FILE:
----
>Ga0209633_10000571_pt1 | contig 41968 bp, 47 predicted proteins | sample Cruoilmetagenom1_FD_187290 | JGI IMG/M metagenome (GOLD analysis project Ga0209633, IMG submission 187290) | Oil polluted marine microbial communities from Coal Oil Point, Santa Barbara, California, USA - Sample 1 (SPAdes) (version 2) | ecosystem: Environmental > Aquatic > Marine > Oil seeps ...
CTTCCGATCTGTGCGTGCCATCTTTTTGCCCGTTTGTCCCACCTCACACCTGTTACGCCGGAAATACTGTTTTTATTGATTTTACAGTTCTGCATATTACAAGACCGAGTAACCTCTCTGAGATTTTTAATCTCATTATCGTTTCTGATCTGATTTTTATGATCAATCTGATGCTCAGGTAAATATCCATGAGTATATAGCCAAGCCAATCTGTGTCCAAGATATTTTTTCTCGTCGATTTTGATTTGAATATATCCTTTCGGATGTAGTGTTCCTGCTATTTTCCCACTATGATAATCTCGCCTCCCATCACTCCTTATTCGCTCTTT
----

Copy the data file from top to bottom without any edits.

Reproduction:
>Ga0209633_10000571_pt1 | contig 41968 bp, 47 predicted proteins | sample Cruoilmetagenom1_FD_187290 | JGI IMG/M metagenome (GOLD analysis project Ga0209633, IMG submission 187290) | Oil polluted marine microbial communities from Coal Oil Point, Santa Barbara, California, USA - Sample 1 (SPAdes) (version 2) | ecosystem: Environmental > Aquatic > Marine > Oil seeps ...
CTTCCGATCTGTGCGTGCCATCTTTTTGCCCGTTTGTCCCACCTCACACCTGTTACGCCGGAAATACTGTTTTTATTGATTTTACAGTTCTGCATATTACAAGACCGAGTAACCTCTCTGAGATTTTTAATCTCATTATCGTTTCTGATCTGATTTTTATGATCAATCTGATGCTCAGGTAAATATCCATGAGTATATAGCCAAGCCAATCTGTGTCCAAGATATTTTTTCTCGTCGATTTTGATTTGAATATATCCTTTCGGATGTAGTGTTCCTGCTATTTTCCCACTATGATAATCTCGCCTCCCATCACTCCTTATTCGCTCTTT